Dr. Lisa Rabinowitz, a physician with the state, said COVID affects people’s bodies in many different ways, which can also impact a death certificate review. She said the virus often shuts down an individual’s organs, such as their kidneys.

“So as these death certificates are filled out, we try to do the best job on capturing kind of what the final demise of the individual was, and how each part … played into that,” Rabinowitz said.

The state has reported 75 new COVID deaths this week alone — some recent and others who died as far back as April. The newest one reported Thursday was a Kenai Peninsula woman in her 60s.

Thursday’s new COVID death has contributed to the 668 total deaths in the state and over 733,000 nationwide. The number of people who have died of COVID in the United States is roughly equivalent to the entire population of the state of Alaska — 733,391 according to the 2020 census.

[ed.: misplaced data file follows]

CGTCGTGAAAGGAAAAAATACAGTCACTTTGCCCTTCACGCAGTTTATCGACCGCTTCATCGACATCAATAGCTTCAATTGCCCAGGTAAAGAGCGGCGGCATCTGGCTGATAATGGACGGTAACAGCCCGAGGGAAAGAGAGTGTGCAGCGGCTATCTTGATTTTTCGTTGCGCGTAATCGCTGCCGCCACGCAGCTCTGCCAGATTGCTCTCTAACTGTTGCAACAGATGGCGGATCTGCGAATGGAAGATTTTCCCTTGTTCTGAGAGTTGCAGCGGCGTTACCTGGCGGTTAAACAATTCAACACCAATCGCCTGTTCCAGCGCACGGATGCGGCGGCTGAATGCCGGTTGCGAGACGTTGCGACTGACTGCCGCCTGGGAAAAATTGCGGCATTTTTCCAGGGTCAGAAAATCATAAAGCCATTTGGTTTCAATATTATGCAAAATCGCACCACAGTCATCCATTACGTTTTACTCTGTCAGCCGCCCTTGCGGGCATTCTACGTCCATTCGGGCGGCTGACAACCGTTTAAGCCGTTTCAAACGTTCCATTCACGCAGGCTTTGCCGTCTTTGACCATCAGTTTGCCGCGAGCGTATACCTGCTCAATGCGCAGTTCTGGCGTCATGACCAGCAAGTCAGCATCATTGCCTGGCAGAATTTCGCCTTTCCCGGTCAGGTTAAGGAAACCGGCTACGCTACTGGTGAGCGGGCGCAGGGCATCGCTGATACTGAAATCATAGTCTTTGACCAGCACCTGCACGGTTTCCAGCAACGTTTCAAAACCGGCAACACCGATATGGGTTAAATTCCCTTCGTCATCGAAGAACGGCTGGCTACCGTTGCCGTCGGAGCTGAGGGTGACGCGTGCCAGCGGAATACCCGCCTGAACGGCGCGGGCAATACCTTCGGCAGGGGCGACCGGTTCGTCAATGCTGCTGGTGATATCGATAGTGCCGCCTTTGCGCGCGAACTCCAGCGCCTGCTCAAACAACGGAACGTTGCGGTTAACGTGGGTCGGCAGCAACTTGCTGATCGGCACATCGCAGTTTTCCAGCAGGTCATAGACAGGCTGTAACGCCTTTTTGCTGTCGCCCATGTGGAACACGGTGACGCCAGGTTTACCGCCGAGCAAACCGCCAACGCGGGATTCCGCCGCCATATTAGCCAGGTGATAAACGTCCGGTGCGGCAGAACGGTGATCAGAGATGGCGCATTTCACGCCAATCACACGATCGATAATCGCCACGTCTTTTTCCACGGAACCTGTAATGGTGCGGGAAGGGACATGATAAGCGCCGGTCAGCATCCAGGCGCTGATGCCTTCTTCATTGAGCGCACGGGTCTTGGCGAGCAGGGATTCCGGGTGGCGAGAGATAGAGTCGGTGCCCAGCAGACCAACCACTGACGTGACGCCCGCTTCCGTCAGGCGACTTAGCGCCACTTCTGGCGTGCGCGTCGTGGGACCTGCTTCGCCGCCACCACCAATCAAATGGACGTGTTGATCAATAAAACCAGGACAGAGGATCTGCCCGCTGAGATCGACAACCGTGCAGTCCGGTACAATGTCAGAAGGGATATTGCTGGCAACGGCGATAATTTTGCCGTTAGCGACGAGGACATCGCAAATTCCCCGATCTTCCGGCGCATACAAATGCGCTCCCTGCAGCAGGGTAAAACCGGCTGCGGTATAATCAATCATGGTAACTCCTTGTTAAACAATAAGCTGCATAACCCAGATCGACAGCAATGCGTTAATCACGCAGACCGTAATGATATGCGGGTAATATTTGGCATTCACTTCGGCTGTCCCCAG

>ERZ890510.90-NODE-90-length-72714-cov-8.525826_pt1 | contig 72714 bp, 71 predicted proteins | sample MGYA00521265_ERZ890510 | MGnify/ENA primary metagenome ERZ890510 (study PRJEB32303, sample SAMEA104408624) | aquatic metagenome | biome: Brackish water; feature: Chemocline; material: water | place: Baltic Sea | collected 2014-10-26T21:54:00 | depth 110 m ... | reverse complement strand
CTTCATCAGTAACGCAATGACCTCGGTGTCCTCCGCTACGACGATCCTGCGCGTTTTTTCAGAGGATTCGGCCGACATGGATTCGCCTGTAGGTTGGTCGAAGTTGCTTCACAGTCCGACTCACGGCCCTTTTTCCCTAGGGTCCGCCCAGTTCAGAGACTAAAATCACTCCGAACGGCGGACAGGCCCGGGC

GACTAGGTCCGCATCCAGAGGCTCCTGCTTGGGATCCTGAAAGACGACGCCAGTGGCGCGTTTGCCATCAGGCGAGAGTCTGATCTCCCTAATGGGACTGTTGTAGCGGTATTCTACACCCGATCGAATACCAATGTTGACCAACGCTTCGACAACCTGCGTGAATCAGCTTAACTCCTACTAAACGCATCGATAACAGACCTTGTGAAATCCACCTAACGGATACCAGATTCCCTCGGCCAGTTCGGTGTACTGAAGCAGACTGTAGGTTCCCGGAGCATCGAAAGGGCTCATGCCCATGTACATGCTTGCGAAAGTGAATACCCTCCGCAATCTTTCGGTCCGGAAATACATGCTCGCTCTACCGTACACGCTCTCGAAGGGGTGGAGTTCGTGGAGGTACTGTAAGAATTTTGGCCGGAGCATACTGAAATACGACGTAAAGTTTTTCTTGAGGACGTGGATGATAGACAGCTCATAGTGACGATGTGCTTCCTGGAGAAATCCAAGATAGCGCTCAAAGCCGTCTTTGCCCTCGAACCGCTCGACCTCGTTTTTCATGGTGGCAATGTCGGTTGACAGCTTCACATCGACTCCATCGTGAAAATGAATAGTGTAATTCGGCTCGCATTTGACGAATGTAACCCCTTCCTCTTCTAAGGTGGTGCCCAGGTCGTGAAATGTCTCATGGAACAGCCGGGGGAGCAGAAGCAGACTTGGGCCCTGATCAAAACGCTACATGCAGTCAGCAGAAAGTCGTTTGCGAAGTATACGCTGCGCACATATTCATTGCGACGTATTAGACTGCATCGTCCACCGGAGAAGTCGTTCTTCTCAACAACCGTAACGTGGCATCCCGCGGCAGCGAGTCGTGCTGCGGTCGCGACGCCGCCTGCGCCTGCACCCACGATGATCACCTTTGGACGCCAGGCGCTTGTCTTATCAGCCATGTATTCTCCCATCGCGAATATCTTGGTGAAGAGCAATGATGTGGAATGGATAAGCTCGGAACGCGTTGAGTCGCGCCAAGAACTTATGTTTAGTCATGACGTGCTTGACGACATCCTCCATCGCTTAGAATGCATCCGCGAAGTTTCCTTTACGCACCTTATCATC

Zink said Thursday that although new COVID hospitalizations and cases seem to be plateauing, Alaska is still at high risk for transmission.

“In general (there’s) just still a lot of COVID spreading throughout the state,” she said. “We have just over 127,000 cases total, our percent positivity is just over 10%, (which) you can see (is) higher than that November surge.”

There were 1,024 positive COVID cases, which result in an estimated seven-day rolling average of 762.24 cases per 100,000 people across the state.

The threshold for high alert level is 100 or more cases per 100,000 people. The state has surpassed that metric more than seven times over.

Thursday’s new case count included 31 in Soldotna, 23 in Kenai, 13 in Sterling, seven in Homer, five in the Kenai Peninsula Borough North, four in Anchor Point and three in Nikiski.

Statewide there were 245 COVID-related hospitalizations as of Thursday, with 30 of them on ventilators.